I am a stratification sociologist whose recent research focuses on
changing gender inequalities in the United States and India.
I have been trying to understand why the U.S.
of the 1970s and 1980s stalled in the 1990s.
I am in the early stages of a text mining project to study
the cultural origins of the stalled gender revolution.
Three core themes – distressed working mothers, opting out, and mommy wars – have been coded using traditional content analyses for over 2000 articles from three U.S. newspapers between 1980-2015.
Each theme rose dramatically in the mid-1990s when many gender equality indicators plateaued.
These coded texts are being used to train a computer coding protocol that will enable extension of the sample to hundreds of thousands of articles: back to 1950, across newspapers from many more geographic areas, and based on a larger, more randomized sample for each year.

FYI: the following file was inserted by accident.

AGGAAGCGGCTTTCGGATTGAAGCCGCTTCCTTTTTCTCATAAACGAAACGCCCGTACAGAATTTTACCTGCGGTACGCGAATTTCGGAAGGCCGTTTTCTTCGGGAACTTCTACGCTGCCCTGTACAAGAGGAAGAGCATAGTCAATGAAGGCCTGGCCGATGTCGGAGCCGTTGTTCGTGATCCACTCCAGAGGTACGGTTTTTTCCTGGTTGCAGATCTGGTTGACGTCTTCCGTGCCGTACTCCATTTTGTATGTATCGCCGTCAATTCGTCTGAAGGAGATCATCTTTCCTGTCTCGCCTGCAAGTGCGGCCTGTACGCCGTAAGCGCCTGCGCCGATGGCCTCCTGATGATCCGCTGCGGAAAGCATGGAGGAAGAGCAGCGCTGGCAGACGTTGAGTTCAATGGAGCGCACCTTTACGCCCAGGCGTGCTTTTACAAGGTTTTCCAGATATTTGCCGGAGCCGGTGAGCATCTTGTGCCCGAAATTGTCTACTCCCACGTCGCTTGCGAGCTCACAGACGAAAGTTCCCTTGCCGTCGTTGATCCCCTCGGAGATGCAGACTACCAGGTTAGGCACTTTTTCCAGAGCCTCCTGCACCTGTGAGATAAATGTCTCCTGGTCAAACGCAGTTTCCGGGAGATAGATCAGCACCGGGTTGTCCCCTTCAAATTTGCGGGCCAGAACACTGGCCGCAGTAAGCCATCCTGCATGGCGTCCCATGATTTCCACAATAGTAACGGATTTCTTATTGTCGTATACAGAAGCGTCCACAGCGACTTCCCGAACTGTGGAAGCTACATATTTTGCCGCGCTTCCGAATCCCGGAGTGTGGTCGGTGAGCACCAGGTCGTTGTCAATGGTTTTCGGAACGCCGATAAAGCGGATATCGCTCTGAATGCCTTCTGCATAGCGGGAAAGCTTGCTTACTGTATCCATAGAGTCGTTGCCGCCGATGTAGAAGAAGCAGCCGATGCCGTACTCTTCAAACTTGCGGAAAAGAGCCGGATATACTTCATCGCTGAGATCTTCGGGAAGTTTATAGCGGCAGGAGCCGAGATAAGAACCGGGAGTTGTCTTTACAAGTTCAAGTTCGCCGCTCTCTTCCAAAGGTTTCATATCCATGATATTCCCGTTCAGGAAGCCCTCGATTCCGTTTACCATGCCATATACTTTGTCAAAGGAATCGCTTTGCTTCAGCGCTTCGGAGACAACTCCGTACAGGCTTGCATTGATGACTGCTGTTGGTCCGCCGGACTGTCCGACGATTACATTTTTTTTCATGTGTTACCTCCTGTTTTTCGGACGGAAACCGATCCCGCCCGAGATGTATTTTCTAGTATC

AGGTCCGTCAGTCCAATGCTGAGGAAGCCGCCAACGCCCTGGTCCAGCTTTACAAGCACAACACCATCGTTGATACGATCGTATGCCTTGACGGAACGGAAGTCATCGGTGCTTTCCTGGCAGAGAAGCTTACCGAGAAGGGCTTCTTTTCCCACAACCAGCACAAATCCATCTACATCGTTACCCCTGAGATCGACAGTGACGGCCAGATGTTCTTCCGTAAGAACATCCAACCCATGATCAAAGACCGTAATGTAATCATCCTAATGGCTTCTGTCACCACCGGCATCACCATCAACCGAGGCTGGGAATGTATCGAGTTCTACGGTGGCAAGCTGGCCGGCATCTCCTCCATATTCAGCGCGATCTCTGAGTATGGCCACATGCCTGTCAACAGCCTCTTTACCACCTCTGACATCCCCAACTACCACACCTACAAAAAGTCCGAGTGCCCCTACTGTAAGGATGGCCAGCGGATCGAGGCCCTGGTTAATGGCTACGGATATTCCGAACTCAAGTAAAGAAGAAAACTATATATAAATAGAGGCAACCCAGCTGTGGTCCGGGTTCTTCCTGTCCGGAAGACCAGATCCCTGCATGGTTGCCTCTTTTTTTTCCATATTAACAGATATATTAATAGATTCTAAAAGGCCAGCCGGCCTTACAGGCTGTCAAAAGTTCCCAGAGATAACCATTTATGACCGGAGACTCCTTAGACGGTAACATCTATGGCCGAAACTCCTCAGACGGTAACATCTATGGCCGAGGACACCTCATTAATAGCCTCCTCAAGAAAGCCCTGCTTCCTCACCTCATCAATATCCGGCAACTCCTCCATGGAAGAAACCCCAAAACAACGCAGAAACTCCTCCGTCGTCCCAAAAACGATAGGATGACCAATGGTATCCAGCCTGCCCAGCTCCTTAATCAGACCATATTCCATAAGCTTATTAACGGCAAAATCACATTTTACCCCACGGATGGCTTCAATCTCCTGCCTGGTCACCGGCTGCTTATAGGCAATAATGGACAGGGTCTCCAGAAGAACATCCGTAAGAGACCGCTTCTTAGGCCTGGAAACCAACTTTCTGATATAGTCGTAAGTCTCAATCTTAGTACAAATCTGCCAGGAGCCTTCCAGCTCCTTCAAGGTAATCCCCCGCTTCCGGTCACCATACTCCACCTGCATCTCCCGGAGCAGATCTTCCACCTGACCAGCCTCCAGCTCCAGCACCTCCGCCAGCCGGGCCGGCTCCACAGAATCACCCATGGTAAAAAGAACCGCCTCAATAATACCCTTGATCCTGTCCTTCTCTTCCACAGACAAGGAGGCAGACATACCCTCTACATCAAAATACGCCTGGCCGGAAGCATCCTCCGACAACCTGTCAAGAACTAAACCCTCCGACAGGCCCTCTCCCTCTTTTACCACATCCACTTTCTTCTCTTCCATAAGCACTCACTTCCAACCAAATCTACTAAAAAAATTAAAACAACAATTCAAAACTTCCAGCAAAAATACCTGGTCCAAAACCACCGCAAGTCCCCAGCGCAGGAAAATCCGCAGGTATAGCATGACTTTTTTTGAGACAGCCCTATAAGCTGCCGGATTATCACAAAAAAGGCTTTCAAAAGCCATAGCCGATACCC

and colleagues in Delhi at the
National Council of Applied Economic Research,
I helped field two waves of
the Indian Human Development Survey,
a nationwide panel survey 41,554 households.
This panel survey collected data in 2005 and 2012 on the relationships of poverty, gender stratification, and
social capital on health and education outcomes.
Publicly available data
can be downloaded from ICPSR, files
I teach courses on stratification and inequality mostly at the undergraduate level,
including more specialized courses on
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Vita (as .pdf file)
Vita (as web page)
Publications (full listing).
Recent: Myroniuk, Vanneman, and Desai.
"Getting a Child through Secondary School and to College in India: The Role of Household Social Capital."
Sociology of Development 3(1): 24‐46.
Recent: Thorat, Vanneman, Desai, and Dubey,
"Escaping and Falling into Poverty in India Today"
World Development 93: 413-426.
Recent: Motro and Vanneman,
"The 1990s Shift in the Media Portrayal of Working Mothers."
Sociological Forum 30(December): 1017-1037.